Glaucoma is one of the most common eye conditions and affects around 2 per cent of people aged over 40 years.
However it can be easily treated and managed if caught early enough. Early detection is crucial to minimise any potential sight loss. In many cases good vision can be preserved and any loss in vision can be slowed down.
There are 4 main types of glaucoma – the most widespread is chronic glaucoma. All types of glaucoma occur as a result of damage to the optic nerve which is caused by raised pressure in the eye. Pressure rises in the eye when the liquid produced by a layer of cells behind the iris cannot drain away properly or if too much liquid is produced. When the pressure increases it places a strain on the optic nerve, causing damage. Acute glaucoma occurs suddenly when there is a complete blockage of the fluid and this can cause permanent damage to the optic nerve if it is left untreated.
Other types of glaucoma include secondary glaucoma which occurs when the rise in pressure in the eye is due to another eye condition. Developmental or congenital glaucoma is also rare. This condition affects some babies and is caused by malformation in the eye.
Many people will not experience any symptoms and their sight may seem perfectly normal. This is why it is important to have regular eye tests to check for glaucoma, especially as you get older. Some people find that their vision in one eye starts to deteriorate. As the glaucoma worsens their centre of vision is the last to be affected resulting in so-called tunnel-vision. Acute glaucoma, when the fluid in the eye becomes completely blocked, can be painful as an attack comes on very quickly. There may also be nausea and vomiting.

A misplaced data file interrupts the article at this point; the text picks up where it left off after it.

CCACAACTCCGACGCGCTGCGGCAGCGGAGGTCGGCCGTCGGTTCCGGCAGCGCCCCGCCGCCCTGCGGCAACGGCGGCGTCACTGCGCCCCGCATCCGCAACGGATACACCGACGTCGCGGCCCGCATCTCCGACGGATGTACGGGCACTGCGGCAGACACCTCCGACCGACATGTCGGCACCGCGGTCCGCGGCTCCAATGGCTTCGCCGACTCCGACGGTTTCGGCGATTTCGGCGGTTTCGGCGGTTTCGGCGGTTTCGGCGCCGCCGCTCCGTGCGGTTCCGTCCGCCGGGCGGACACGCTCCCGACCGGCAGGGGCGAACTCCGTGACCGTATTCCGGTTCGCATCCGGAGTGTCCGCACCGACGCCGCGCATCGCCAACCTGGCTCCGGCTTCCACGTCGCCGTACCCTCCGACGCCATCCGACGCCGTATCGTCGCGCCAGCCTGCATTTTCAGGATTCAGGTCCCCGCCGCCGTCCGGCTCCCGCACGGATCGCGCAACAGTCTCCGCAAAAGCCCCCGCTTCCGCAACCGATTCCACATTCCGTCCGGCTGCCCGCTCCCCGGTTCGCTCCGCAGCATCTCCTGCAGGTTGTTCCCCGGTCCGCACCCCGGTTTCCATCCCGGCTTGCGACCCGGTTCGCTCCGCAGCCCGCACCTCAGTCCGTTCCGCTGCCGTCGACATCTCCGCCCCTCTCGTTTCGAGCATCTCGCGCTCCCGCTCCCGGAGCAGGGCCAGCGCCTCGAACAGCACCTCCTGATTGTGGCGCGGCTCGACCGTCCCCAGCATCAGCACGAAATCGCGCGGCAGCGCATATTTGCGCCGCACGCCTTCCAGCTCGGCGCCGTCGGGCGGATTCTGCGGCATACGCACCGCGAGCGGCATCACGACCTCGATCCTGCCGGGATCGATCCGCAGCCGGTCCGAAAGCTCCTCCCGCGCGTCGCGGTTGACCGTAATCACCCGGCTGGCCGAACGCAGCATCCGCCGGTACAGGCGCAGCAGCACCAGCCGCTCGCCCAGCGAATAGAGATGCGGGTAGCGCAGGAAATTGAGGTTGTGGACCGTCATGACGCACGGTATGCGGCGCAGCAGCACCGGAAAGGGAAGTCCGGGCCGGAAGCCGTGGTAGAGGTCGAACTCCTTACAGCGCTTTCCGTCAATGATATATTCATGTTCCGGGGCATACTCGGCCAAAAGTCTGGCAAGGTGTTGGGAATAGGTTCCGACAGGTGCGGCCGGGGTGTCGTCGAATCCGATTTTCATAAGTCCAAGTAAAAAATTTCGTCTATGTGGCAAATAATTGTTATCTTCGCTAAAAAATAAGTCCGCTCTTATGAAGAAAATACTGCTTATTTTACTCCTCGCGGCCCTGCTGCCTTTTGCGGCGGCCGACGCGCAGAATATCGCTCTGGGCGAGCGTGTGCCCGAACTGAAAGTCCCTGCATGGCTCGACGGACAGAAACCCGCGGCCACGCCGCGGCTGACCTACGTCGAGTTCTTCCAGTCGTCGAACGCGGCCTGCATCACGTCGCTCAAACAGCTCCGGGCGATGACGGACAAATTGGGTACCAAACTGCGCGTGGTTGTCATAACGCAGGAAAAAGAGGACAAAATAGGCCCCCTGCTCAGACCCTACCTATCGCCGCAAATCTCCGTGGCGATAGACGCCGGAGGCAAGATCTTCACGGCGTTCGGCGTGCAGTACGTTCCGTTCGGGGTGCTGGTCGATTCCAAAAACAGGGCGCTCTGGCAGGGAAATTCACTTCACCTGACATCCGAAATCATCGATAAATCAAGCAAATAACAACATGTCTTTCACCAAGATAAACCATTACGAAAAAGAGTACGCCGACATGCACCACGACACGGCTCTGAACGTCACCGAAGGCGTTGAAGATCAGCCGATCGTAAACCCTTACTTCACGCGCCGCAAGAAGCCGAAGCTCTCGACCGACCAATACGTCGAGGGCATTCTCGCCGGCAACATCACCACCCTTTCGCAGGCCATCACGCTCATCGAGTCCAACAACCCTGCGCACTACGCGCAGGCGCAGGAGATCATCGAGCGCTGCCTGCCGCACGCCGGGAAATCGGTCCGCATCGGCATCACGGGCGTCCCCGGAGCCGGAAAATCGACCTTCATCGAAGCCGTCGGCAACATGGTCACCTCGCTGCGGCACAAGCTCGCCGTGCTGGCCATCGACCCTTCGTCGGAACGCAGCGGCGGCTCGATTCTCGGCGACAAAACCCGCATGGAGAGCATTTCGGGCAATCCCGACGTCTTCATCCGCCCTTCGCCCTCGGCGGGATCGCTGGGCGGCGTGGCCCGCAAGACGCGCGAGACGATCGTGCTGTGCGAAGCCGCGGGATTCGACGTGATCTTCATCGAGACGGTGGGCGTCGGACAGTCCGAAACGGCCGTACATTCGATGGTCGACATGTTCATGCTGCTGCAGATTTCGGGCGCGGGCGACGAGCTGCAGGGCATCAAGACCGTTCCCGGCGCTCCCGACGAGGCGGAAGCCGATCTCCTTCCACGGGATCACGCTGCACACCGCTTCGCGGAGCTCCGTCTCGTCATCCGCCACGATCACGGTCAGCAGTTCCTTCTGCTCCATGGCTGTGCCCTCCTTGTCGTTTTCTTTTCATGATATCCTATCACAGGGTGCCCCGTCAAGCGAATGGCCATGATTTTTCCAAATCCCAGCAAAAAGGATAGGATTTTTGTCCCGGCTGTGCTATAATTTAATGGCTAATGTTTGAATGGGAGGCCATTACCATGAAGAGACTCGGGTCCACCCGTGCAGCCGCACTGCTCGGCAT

The risk of developing glaucoma increases with age. 5% of people aged over 65 years have glaucoma. The condition can affect babies and younger people but this is rare. Some groups of people are more at risk than others. Those from African-Caribbean origin or those who have a high level of short-sightedness are more at risk. Some studies have shown that people with diabetes are also more likely to develop glaucoma.
Early detection is vital to limit and control the disease. Everyone should have regular eye tests every two years but if you are in one of the risk groups, it is even more important to have regular checks. If you have a close family member aged over 40 with the condition, that is a mother, father, sister or brother, you are entitled to a free NHS eye test every year.
Many people who are diagnosed with an eye condition such as glaucoma, fear that they will lose their sight completely. However if the condition is caught early enough there are several treatments which can be used to minimise any potential sight loss.
Treatments are effective when the condition has been detected in the early stages. All treatments reduce the pressure in the eye and can consist of eye drop tablets, laser treatment or surgery. Some treatments help to improve the blood supply to the optic nerve.
If you have glaucoma you will have to go to the hospital eye clinic for treatment and have regular check-ups with the ophthalmologist. Depending on how serious the glaucoma is you may be able to see your optician for check-ups. In some parts of the country you may be able to have your condition monitored by your local optician. When you are first diagnosed you will be told where to go for treatment and follow-up checks.